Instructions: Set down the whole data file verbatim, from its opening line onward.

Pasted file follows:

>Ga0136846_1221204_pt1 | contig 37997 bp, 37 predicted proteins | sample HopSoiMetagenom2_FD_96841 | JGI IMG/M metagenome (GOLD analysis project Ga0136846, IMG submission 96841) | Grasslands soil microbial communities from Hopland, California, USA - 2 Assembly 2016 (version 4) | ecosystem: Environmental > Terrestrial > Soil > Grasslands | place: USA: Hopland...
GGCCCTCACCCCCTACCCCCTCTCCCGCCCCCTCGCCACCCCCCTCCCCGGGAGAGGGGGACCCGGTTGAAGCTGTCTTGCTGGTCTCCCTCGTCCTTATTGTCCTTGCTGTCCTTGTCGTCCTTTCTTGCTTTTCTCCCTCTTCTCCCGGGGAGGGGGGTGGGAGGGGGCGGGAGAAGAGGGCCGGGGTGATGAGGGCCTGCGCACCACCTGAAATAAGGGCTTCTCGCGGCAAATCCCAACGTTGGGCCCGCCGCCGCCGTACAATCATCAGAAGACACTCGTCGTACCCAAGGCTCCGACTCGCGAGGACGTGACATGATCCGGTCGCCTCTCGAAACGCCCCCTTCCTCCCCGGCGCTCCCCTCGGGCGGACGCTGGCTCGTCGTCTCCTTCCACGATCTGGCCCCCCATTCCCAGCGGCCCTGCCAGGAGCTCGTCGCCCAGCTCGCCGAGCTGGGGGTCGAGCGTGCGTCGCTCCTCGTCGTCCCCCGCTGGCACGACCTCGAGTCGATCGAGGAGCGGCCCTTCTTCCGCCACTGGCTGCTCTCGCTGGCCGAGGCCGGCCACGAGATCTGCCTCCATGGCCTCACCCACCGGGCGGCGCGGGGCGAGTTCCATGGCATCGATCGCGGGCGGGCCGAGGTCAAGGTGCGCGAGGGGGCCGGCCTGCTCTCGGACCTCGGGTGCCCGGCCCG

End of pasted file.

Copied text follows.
>Ga0136846_1221204_pt1 | contig 37997 bp, 37 predicted proteins | sample HopSoiMetagenom2_FD_96841 | JGI IMG/M metagenome (GOLD analysis project Ga0136846, IMG submission 96841) | Grasslands soil microbial communities from Hopland, California, USA - 2 Assembly 2016 (version 4) | ecosystem: Environmental > Terrestrial > Soil > Grasslands | place: USA: Hopland...
GGCCCTCACCCCCTACCCCCTCTCCCGCCCCCTCGCCACCCCCCTCCCCGGGAGAGGGGGACCCGGTTGAAGCTGTCTTGCTGGTCTCCCTCGTCCTTATTGTCCTTGCTGTCCTTGTCGTCCTTTCTTGCTTTTCTCCCTCTTCTCCCGGGGAGGGGGGTGGGAGGGGGCGGGAGAAGAGGGCCGGGGTGATGAGGGCCTGCGCACCACCTGAAATAAGGGCTTCTCGCGGCAAATCCCAACGTTGGGCCCGCCGCCGCCGTACAATCATCAGAAGACACTCGTCGTACCCAAGGCTCCGACTCGCGAGGACGTGACATGATCCGGTCGCCTCTCGAAACGCCCCCTTCCTCCCCGGCGCTCCCCTCGGGCGGACGCTGGCTCGTCGTCTCCTTCCACGATCTGGCCCCCCATTCCCAGCGGCCCTGCCAGGAGCTCGTCGCCCAGCTCGCCGAGCTGGGGGTCGAGCGTGCGTCGCTCCTCGTCGTCCCCCGCTGGCACGACCTCGAGTCGATCGAGGAGCGGCCCTTCTTCCGCCACTGGCTGCTCTCGCTGGCCGAGGCCGGCCACGAGATCTGCCTCCATGGCCTCACCCACCGGGCGGCGCGGGGCGAGTTCCATGGCATCGATCGCGGGCGGGCCGAGGTCAAGGTGCGCGAGGGGGCCGGCCTGCTCTCGGACCTCGGGTGCCCGGCCCG